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THE ONION Oct 23 2002 | Scott Tobias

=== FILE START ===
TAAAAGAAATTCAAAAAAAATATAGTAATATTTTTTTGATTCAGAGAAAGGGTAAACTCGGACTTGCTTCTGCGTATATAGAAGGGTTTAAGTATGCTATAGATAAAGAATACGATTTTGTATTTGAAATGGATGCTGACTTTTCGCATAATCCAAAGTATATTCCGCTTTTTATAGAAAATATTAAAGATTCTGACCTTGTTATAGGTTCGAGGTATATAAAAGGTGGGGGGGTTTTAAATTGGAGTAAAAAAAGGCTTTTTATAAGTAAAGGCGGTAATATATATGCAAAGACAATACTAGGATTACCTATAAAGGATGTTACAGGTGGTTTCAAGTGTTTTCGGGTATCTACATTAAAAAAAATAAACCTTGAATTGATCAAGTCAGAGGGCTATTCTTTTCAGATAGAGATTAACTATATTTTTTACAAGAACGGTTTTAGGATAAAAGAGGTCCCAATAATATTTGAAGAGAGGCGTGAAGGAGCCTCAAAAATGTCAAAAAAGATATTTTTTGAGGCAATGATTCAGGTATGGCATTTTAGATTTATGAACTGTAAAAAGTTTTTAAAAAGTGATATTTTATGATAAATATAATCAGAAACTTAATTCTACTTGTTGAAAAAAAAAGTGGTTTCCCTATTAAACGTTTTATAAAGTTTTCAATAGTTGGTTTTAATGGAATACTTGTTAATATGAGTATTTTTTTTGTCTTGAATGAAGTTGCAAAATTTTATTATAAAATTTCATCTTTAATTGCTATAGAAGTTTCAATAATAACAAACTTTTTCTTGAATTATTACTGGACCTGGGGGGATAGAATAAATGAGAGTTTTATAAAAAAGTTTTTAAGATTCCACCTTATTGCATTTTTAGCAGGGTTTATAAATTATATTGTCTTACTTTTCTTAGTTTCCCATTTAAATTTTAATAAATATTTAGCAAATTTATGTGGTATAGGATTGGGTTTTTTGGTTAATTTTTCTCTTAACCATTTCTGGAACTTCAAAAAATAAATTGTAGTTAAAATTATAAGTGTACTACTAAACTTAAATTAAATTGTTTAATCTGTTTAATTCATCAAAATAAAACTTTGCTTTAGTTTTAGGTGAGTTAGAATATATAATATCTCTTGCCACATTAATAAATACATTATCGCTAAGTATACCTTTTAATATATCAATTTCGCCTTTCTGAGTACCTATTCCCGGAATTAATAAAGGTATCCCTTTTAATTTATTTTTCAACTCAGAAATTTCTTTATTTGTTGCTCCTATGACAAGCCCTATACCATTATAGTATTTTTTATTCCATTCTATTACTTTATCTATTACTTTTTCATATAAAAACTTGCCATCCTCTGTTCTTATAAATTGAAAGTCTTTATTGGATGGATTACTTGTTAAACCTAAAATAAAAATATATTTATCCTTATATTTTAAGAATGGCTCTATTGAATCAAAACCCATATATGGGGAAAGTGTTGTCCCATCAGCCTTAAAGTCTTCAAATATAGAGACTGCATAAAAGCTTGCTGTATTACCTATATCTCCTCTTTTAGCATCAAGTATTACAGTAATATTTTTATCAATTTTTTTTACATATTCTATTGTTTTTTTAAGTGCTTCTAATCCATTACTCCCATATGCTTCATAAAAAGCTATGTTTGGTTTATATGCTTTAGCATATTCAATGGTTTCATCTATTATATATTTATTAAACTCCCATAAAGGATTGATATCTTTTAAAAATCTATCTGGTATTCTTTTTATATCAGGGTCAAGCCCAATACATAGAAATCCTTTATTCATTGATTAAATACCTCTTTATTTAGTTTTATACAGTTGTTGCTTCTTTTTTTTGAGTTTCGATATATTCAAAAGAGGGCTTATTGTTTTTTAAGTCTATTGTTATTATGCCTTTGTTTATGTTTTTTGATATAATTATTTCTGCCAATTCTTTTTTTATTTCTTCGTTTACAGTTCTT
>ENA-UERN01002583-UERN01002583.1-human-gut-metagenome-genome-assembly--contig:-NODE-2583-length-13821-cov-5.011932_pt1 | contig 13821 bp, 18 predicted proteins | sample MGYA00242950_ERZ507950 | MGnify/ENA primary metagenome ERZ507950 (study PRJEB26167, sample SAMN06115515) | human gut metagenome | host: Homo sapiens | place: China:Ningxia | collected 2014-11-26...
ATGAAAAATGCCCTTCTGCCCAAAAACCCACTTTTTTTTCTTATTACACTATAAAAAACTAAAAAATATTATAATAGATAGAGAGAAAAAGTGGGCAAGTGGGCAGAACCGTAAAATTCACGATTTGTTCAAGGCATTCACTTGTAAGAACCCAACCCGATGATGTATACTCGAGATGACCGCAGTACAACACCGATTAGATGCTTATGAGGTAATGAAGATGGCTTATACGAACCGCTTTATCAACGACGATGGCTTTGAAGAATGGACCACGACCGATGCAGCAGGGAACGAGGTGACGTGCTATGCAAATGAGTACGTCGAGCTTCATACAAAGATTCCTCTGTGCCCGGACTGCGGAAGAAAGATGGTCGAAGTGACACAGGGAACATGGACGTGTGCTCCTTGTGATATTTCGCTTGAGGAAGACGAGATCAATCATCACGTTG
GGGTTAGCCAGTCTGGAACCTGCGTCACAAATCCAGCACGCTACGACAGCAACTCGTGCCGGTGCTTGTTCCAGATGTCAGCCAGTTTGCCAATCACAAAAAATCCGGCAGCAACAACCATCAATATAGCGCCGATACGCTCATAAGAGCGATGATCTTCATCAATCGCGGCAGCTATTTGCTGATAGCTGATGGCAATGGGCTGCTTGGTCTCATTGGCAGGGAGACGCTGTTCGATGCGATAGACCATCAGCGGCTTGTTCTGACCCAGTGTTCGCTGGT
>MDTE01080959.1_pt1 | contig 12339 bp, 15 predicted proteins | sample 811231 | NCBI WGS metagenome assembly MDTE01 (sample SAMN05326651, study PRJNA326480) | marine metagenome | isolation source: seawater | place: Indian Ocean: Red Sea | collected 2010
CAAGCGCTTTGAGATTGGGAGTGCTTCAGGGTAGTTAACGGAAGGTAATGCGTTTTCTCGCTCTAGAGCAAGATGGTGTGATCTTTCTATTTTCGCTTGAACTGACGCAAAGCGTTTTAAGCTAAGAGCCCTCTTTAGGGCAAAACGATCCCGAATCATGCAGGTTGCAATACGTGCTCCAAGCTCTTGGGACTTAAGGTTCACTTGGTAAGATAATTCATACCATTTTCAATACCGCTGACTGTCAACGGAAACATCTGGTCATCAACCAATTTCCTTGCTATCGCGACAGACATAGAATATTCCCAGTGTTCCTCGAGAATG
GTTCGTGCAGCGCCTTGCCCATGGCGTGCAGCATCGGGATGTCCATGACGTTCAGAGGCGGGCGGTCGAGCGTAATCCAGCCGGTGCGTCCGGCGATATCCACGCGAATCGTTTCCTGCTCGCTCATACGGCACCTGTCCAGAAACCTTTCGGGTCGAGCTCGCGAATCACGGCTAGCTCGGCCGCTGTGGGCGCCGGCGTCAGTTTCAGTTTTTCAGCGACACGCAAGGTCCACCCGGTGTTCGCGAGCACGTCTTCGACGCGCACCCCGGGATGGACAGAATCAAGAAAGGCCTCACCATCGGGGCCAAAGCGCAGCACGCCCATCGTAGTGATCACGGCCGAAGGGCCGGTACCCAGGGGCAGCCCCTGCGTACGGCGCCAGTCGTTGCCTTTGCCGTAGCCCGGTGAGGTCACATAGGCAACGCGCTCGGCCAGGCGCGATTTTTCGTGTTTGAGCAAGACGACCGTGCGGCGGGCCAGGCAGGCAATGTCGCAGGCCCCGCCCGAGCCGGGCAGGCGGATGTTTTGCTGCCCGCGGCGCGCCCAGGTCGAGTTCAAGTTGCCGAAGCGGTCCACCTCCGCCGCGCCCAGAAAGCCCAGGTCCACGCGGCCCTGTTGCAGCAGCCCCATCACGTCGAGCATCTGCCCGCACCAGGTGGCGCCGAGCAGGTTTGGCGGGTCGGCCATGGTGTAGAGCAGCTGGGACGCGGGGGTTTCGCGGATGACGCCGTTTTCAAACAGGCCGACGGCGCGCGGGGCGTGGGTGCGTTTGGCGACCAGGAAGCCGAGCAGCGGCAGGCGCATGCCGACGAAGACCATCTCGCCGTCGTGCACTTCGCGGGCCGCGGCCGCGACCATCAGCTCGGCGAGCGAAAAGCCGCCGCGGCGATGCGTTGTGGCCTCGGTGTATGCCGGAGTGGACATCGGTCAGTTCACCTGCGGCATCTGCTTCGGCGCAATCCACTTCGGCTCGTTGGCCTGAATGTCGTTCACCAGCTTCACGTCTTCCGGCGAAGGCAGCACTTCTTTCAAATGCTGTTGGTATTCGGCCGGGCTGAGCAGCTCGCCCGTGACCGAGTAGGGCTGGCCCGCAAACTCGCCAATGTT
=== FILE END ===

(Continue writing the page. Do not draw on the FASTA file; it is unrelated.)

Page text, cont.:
Derrida is a documentary about French philosopher Jacques Derrida, foudner of deconstructionism. Or is it? Can truth be gleaned from a form so inherently artificial? What can a biography really claim to understand about a person? Derrida is a documentary about French philosopher Jacques Derrida, foudner of deconstructionism. Or is it? Can truth be gleaned from a form so inherently artificial? What can a biography really claim to understand about a person? Aren't the editing decisions involved in constructing a documentary more revealing of its maker than its subject? What can a documentary truly profess to document? In making the film, directors Kirby Dick (Sick: The Life & Death of Bob Flanagan, Supermasochist) and Amy Ziering Kofman (a former student of Derrida's) have willfully pursued the most elusive subject imaginable, a man who constantly calls the process itself into question. At first glimpse, Dick and Kofman seem to hit a creative impasse: What can be revealed about someone so stubbornly unrevealing? But as the film takes shape, the form and the subject develop a fascinating symbiosis, with Derrida cast as an active participant in the deconstruction of his own documentary. Normally the dirty little secret of verite-style documentaries, the Heisenberg principle -in which it's the observer as much as the observed that reveals Reality- rattles the foundation of Derrida, and all other ideas spin off from there. For more than five years, Dick and Kofman pursued the slippery and good-humored philosopher at his Paris home and at a local university, with several detours along the way, including a trip to South Africa where he visits Mandela's old cell and lectures college students on the topic of forgiveness. The few biographical details are usually spun into a larger philosophical discussion: When talking about his childhood in French Algeria, where he was expelled from school as part of an anti-Semitic purge by the Vichy authorities, Derrida slips into more abstract monologues on prejudice and identity. Dick and Kofman complement their interview segments with select readings from his books, giving a taste of his contrarian takes on love, language, biography and the death of philosophy itself. Much like Errol Morris' A Brief History of Time or Richard Linklater's Waking Life, Derrida finds creative solutions to lead the audience though concepts that are dense enough on the page, and even harder to digest on screen. Though the film still works better as a supplement than an introduction to Derrida's line of thinking, Dick and Kofman complement his ideas with clever visual touches and an ambient Ryuichi Sakamoto score that opens up the channels of thought. With Derrida himself playing the third, uncredited director, the film breaks itself down before putting the pieces back together again.

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